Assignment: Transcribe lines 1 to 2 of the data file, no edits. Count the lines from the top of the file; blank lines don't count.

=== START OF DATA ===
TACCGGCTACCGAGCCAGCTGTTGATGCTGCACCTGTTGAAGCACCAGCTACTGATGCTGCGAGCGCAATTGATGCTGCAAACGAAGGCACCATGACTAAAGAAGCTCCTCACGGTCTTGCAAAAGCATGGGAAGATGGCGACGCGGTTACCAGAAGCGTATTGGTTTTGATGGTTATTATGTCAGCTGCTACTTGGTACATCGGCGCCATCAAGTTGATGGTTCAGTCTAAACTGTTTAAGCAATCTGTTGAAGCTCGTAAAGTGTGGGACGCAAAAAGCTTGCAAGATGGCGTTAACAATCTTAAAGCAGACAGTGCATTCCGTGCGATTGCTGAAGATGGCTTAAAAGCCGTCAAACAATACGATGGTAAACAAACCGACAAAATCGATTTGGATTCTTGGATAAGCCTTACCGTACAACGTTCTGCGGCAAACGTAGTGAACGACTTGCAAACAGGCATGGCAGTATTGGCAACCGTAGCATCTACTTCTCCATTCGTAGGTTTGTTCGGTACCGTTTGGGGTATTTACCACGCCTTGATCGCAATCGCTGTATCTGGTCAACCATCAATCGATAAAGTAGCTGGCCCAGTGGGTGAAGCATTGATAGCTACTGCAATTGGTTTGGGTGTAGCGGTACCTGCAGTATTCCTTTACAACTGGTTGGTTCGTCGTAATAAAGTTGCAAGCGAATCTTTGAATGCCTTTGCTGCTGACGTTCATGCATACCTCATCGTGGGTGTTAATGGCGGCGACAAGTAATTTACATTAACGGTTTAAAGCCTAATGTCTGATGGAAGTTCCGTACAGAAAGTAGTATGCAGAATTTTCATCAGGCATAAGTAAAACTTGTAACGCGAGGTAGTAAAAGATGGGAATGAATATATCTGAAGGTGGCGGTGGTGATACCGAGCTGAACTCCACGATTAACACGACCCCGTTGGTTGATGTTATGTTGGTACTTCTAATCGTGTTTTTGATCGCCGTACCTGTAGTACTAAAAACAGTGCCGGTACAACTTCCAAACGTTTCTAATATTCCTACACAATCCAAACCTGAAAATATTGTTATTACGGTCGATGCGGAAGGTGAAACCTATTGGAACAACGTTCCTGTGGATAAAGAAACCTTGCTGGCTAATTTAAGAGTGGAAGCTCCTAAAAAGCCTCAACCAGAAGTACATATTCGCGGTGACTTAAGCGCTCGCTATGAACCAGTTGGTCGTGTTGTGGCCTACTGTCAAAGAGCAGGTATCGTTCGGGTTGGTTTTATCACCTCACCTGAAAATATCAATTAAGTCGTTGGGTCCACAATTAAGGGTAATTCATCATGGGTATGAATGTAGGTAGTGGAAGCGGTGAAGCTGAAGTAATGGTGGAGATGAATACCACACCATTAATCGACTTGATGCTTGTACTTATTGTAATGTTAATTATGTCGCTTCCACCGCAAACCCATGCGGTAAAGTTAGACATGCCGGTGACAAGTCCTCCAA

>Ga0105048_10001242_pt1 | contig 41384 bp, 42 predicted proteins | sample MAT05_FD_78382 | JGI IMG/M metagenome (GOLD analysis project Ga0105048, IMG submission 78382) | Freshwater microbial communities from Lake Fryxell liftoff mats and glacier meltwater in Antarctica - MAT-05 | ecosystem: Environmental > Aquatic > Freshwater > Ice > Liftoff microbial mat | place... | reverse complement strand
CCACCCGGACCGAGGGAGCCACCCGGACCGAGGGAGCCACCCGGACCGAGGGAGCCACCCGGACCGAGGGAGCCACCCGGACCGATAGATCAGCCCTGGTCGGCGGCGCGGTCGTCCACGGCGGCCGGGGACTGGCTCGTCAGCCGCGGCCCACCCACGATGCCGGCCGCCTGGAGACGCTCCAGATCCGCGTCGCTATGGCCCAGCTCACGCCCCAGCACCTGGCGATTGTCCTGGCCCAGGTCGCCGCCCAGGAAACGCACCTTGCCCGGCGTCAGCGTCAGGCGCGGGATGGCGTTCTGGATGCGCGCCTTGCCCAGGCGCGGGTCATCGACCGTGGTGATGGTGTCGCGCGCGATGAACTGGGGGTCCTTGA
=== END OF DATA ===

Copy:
TACCGGCTACCGAGCCAGCTGTTGATGCTGCACCTGTTGAAGCACCAGCTACTGATGCTGCGAGCGCAATTGATGCTGCAAACGAAGGCACCATGACTAAAGAAGCTCCTCACGGTCTTGCAAAAGCATGGGAAGATGGCGACGCGGTTACCAGAAGCGTATTGGTTTTGATGGTTATTATGTCAGCTGCTACTTGGTACATCGGCGCCATCAAGTTGATGGTTCAGTCTAAACTGTTTAAGCAATCTGTTGAAGCTCGTAAAGTGTGGGACGCAAAAAGCTTGCAAGATGGCGTTAACAATCTTAAAGCAGACAGTGCATTCCGTGCGATTGCTGAAGATGGCTTAAAAGCCGTCAAACAATACGATGGTAAACAAACCGACAAAATCGATTTGGATTCTTGGATAAGCCTTACCGTACAACGTTCTGCGGCAAACGTAGTGAACGACTTGCAAACAGGCATGGCAGTATTGGCAACCGTAGCATCTACTTCTCCATTCGTAGGTTTGTTCGGTACCGTTTGGGGTATTTACCACGCCTTGATCGCAATCGCTGTATCTGGTCAACCATCAATCGATAAAGTAGCTGGCCCAGTGGGTGAAGCATTGATAGCTACTGCAATTGGTTTGGGTGTAGCGGTACCTGCAGTATTCCTTTACAACTGGTTGGTTCGTCGTAATAAAGTTGCAAGCGAATCTTTGAATGCCTTTGCTGCTGACGTTCATGCATACCTCATCGTGGGTGTTAATGGCGGCGACAAGTAATTTACATTAACGGTTTAAAGCCTAATGTCTGATGGAAGTTCCGTACAGAAAGTAGTATGCAGAATTTTCATCAGGCATAAGTAAAACTTGTAACGCGAGGTAGTAAAAGATGGGAATGAATATATCTGAAGGTGGCGGTGGTGATACCGAGCTGAACTCCACGATTAACACGACCCCGTTGGTTGATGTTATGTTGGTACTTCTAATCGTGTTTTTGATCGCCGTACCTGTAGTACTAAAAACAGTGCCGGTACAACTTCCAAACGTTTCTAATATTCCTACACAATCCAAACCTGAAAATATTGTTATTACGGTCGATGCGGAAGGTGAAACCTATTGGAACAACGTTCCTGTGGATAAAGAAACCTTGCTGGCTAATTTAAGAGTGGAAGCTCCTAAAAAGCCTCAACCAGAAGTACATATTCGCGGTGACTTAAGCGCTCGCTATGAACCAGTTGGTCGTGTTGTGGCCTACTGTCAAAGAGCAGGTATCGTTCGGGTTGGTTTTATCACCTCACCTGAAAATATCAATTAAGTCGTTGGGTCCACAATTAAGGGTAATTCATCATGGGTATGAATGTAGGTAGTGGAAGCGGTGAAGCTGAAGTAATGGTGGAGATGAATACCACACCATTAATCGACTTGATGCTTGTACTTATTGTAATGTTAATTATGTCGCTTCCACCGCAAACCCATGCGGTAAAGTTAGACATGCCGGTGACAAGTCCTCCAA

>Ga0105048_10001242_pt1 | contig 41384 bp, 42 predicted proteins | sample MAT05_FD_78382 | JGI IMG/M metagenome (GOLD analysis project Ga0105048, IMG submission 78382) | Freshwater microbial communities from Lake Fryxell liftoff mats and glacier meltwater in Antarctica - MAT-05 | ecosystem: Environmental > Aquatic > Freshwater > Ice > Liftoff microbial mat | place... | reverse complement strand